The 2018 Annual Meeting Planning Committee encourages formats that use multiple presenters, undergraduate and graduate students, classroom teachers, teacher educators at all levels, other school personnel, and policy makers.  The 2018 Annual Meeting Conference is an all multiple-paper type conference.  There will be no single session papers.

Proposals are due July 1, 2017

Thematic Sessions

Thematic sessions are 60-80 minute sessions addressing the conference theme or other ATE interests and are scheduled for February 18 - February 20.  These sessions may include the application of research, position papers, descriptions of existing programs or practices, or innovation in teacher education. Thematic proposals of the following types are encouraged.

A. Multiple Paper Format:  This type of thematic session provides an opportunity for authors to present a synopsis of their work. The planning committee will group two-three papers of a related topic or theme for 60-80 minutes.  Each paper will be given approximately 20-25 minutes, followed by a 10-15-minute question-and-answer session.

B. Roundtable Format:  Roundtables are informal sessions during which a presenter is seated at a table to discuss works-in-progress that may not be ready for formal presentation.  Tables are numbered to allow conference attendees to easily identify an individual presenter’s session.  Each roundtable discussion lasts 60 minutes.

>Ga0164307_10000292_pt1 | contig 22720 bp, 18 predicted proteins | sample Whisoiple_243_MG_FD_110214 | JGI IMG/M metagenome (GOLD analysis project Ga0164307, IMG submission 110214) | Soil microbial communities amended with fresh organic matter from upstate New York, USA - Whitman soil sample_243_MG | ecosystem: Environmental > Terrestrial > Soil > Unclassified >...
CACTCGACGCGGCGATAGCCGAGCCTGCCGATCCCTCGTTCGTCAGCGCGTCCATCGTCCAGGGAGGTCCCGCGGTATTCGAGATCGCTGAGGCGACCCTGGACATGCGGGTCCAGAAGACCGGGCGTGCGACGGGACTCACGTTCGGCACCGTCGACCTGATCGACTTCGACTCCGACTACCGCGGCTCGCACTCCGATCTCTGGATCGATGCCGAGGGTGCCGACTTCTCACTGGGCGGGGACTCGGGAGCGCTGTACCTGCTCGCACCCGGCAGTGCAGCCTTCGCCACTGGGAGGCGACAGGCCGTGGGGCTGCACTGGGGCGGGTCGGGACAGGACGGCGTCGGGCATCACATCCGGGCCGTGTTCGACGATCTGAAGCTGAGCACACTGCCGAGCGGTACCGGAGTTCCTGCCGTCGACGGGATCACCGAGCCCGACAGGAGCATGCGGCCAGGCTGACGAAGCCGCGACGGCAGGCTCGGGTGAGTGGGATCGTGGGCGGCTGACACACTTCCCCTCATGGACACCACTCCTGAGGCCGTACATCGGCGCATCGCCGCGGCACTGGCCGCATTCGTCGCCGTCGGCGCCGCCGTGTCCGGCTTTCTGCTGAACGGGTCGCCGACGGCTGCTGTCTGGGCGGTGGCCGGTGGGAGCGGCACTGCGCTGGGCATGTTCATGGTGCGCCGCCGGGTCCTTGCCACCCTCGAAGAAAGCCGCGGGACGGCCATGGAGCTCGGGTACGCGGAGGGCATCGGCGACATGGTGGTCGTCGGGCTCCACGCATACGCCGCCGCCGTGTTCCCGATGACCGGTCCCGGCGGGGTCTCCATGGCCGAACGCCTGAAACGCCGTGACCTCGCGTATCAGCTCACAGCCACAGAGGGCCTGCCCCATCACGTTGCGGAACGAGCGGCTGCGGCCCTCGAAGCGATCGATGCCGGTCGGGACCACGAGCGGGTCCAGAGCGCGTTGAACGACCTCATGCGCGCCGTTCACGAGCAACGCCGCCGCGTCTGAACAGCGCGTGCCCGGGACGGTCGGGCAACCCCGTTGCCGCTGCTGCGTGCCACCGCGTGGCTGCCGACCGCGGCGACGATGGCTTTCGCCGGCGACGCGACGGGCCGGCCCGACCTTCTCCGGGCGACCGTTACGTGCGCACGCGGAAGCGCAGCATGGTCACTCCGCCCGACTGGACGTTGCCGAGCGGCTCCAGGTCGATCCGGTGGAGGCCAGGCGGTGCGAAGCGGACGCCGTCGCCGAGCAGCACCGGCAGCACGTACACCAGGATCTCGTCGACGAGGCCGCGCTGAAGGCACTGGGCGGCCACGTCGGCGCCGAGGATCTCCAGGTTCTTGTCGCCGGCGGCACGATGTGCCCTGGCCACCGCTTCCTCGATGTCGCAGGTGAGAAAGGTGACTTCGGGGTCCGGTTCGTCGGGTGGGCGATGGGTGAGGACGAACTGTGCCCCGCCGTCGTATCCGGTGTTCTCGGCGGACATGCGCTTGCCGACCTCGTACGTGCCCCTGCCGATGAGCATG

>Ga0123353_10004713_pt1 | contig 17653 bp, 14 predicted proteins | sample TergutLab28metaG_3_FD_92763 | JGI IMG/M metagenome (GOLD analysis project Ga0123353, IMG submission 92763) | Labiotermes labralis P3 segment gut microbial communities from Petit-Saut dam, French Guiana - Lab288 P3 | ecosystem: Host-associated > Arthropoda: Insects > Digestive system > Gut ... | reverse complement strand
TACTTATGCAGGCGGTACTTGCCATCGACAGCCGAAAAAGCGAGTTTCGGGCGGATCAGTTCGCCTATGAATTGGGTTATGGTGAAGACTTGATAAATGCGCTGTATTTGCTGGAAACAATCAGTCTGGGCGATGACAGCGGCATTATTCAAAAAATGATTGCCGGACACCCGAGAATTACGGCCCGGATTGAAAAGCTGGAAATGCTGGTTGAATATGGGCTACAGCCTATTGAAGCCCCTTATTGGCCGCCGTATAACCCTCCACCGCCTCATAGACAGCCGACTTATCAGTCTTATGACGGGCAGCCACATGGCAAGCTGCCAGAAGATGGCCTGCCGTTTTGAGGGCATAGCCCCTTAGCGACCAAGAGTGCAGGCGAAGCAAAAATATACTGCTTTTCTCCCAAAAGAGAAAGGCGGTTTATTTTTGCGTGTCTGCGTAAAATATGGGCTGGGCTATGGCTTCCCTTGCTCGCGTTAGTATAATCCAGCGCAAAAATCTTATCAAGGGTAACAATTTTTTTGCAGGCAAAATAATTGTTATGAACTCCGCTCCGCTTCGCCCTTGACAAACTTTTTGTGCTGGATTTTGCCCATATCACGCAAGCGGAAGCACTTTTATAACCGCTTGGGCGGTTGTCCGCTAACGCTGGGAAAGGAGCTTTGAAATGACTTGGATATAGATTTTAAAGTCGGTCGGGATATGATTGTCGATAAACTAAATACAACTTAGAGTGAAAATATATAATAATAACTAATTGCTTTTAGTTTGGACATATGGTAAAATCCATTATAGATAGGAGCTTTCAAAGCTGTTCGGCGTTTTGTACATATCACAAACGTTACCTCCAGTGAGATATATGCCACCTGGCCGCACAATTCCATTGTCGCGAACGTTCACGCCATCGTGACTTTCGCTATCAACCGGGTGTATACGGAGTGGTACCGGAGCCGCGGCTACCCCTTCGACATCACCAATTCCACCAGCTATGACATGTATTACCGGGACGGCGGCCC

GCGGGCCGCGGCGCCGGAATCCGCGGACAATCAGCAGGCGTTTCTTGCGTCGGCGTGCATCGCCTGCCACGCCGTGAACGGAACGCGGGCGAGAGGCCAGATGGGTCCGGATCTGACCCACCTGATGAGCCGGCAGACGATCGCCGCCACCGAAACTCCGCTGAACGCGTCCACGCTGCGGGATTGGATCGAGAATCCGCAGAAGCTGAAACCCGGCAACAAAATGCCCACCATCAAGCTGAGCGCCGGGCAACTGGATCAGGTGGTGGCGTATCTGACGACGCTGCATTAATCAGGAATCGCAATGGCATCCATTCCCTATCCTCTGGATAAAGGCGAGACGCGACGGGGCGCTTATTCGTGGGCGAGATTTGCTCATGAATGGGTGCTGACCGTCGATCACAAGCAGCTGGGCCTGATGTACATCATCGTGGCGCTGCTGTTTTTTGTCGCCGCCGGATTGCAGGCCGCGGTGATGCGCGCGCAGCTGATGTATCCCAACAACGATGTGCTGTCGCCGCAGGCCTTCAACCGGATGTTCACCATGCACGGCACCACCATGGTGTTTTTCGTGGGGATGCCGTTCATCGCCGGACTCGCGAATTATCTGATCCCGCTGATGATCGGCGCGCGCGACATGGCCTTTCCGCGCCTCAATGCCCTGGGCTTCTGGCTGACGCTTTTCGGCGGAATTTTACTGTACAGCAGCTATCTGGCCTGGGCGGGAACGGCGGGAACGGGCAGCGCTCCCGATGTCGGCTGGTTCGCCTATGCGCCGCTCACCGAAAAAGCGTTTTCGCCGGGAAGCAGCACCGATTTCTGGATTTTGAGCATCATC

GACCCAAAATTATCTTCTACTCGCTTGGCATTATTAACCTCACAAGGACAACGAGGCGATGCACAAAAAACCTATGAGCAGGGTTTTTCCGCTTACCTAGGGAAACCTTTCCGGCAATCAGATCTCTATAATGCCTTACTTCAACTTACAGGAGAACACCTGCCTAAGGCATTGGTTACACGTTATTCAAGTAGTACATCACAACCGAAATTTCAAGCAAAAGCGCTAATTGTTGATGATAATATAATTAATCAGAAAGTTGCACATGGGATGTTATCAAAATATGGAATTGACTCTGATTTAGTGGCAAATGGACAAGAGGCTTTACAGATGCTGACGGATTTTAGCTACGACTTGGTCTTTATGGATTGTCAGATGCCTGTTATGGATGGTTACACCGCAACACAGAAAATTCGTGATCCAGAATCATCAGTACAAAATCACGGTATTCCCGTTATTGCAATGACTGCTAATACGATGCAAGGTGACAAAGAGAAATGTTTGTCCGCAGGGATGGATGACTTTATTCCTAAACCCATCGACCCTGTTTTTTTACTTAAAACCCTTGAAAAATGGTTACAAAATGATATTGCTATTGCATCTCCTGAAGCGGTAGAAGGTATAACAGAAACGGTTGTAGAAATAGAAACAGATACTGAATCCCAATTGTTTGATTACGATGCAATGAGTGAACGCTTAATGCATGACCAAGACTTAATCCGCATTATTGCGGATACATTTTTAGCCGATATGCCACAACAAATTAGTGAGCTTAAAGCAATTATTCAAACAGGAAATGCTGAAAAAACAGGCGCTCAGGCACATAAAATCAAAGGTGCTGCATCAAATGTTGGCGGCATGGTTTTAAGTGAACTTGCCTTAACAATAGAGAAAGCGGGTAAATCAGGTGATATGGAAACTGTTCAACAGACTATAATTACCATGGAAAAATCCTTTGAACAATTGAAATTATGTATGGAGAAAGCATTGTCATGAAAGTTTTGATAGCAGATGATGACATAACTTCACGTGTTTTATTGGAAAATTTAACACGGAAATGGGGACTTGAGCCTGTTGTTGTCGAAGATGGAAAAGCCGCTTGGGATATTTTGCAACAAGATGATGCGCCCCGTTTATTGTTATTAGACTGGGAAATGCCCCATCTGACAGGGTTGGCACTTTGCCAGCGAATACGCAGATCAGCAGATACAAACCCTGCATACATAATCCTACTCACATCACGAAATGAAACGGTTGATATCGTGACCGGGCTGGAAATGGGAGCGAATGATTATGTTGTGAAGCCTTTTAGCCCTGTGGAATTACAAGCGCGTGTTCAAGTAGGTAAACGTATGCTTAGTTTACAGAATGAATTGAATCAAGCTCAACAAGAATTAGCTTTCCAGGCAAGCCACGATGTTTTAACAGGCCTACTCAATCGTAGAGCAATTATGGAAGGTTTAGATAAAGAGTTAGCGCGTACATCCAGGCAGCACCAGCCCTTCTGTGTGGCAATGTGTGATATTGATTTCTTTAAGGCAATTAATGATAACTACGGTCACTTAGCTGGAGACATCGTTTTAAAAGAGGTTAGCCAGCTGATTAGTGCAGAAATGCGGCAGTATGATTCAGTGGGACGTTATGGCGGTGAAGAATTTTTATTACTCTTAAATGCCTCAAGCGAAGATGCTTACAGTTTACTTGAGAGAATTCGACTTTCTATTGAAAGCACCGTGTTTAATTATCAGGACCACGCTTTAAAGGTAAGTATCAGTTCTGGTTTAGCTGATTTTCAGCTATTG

C. Research Reports:  Two–three research papers will be grouped by related topics or themes in 60-80 minute sessions scheduled on February 18 or February 19.  A Discussant will provide a response at the conclusion of the presentations.  If a proposal is accepted, a written paper or research report MUST be submitted to the Discussant by February 1, 2018.

D. Symposium. A symposium provides an opportunity to examine specific research issues, problems, or topics from a variety of perspectives. Symposia may use a panel discussion format targeted at a clearly delineated research issue or idea.  Symposium submissions will have 3-4 papers for the 80-minute session.  The session organizer will provide the name and information of a Symposium Discussant.

E. Emerging Scholars Series:  Graduate students and those who have graduated within the last two years are encouraged to apply to participate in the Association of Teacher Educators’ Emerging Scholars Series. This is a prestigious, highly competitive strand that highlights the work of scholars who are new to academia.  Emerging Scholar sessions are held February 18 and 19.

The purpose of this series is to foster a community of emerging scholars within ATE and to create a support network for recent graduates and soon-to-be graduates.  While we strongly encourage research presentations, we will also consider other types of presentations such as conceptual analyses and program descriptions. Participants’ presentations will be grouped by topic and assigned an ATE Facilitator to coordinate and mentor authors during the session.  Participants will also attend a reception that will allow them to engage with more experienced scholars in conversation around issues such as navigating the job market, thriving in the first two years, preparing articles for publication, or balancing teaching, research, and service.